Just For The Girls
TULALIP, WA. Being young is one of the most thrilling
times in a person's life. It is the time frame between major responsibilities
and no responsibilities at all, however, the decisions made during
this phase can be hazardous to their future. Some decisions can
destroy your life while others will define what type of an adult
you will be. To help teen Native girls navigate this precarious
time, a new group designed just for them through Tulalip Family
Haven is providing Native girls the support they need to become
the most successful person they can be.
The group, simply referred to as Girls Group, will offer Native
girls, 14-17 years old, support in life skills, education, and cultural
understanding. The group uses the Canoe Journey, Life's Journey
curriculum guide by June LeMarr and G. Alan Marlatt, which is a
comprehensive evidence-based intervention curriculum guide for Native
adolescents. The girls will be taught to make choices that promote
positive actions while learning to avoid the hazards of alcohol,
tobacco, and other drugs.
"This is about intervention, prevention and education to keep
girls away from hazardous lifestyles, while increasing their self-esteem
and empowering their self-awareness to ensure they become successful
adults," said Yvette McGimpsey the group's project director.
"The idea is to teach young Native women life skills, everything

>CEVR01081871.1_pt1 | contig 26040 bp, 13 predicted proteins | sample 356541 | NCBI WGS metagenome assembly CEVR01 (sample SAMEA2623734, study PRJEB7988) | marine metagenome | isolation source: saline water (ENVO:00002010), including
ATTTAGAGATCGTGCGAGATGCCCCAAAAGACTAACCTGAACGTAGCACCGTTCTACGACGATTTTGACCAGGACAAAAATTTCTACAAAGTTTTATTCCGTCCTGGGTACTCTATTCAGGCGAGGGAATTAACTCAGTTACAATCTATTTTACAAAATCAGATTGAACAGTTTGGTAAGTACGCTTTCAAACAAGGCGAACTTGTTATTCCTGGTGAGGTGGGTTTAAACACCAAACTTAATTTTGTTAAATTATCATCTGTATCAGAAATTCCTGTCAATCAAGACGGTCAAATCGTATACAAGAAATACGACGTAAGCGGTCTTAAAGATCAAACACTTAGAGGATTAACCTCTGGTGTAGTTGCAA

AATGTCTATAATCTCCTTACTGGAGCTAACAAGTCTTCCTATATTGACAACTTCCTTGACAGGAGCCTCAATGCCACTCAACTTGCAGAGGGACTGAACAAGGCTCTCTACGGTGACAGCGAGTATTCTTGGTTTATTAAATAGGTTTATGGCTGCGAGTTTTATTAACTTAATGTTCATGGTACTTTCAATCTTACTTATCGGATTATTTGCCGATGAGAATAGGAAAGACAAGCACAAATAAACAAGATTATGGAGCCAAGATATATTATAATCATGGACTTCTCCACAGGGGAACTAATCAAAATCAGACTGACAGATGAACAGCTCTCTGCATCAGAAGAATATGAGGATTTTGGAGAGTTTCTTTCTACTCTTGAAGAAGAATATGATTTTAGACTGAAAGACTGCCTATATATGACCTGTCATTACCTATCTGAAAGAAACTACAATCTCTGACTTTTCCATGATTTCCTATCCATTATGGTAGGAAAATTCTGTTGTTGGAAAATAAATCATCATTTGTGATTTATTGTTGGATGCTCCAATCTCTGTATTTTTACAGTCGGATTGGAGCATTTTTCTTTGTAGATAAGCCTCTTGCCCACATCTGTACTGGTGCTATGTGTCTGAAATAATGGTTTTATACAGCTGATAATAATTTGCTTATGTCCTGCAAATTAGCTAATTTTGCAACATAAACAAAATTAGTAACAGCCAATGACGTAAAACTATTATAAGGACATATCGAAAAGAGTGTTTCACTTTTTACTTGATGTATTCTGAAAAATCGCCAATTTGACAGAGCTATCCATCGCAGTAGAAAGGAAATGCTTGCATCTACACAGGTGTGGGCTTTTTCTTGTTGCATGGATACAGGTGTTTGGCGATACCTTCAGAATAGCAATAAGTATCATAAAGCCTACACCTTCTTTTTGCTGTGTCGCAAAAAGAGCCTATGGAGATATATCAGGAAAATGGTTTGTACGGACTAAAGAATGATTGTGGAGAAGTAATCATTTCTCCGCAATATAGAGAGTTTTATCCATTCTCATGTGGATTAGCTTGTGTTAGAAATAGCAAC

from how to cook and clean to budgeting finances, along with cultural
awareness," explained Sasha Smith the group's lead youth advocate.
"As we do our curriculum, we will be incorporating activities such
as crafts and guest speakers from the community and from our elders.
We will also be doing other education pieces such as sexual education,
and dangers of alcohol and drug use."
Curriculum will also include nutrition education through the
Washington State University Nutrition Program, which uses an interactive
approach through trained staff, to teach participants to develop
skills and behavioral healthy eating. Community work, such as cleaning
up beaches and visiting elders will also be included.
"A simple day in the group would be, we pick them up from school,
they will have time devoted to doing homework, then we do an activity
such as art and craft making. Then we will all make dinner together
and work on a lesson from the curriculum guide," said McGimpsey.
"And that is the biggest thing, these girls may not have a healthy
place to go after school or have homework help or have someone teaching
them those critical life skills. This will be a safe place for them,"
said Smith. "We will also be exposing them to things they would
never get a chance to experience, such as the ballet or an art gallery,"
The group meets every Tuesday, Wednesday and Thursdays and is
free to join, and participants can be enrolled in the group until
they graduate. A community advisory board, made up of youth advocate
volunteers and professionals, will also evaluate the group's progress
monthly for effectiveness.
For more information on the Family Haven Girls Group or how
to sign up, please contact lead youth advocate Sasha Smith at 360-716-4404.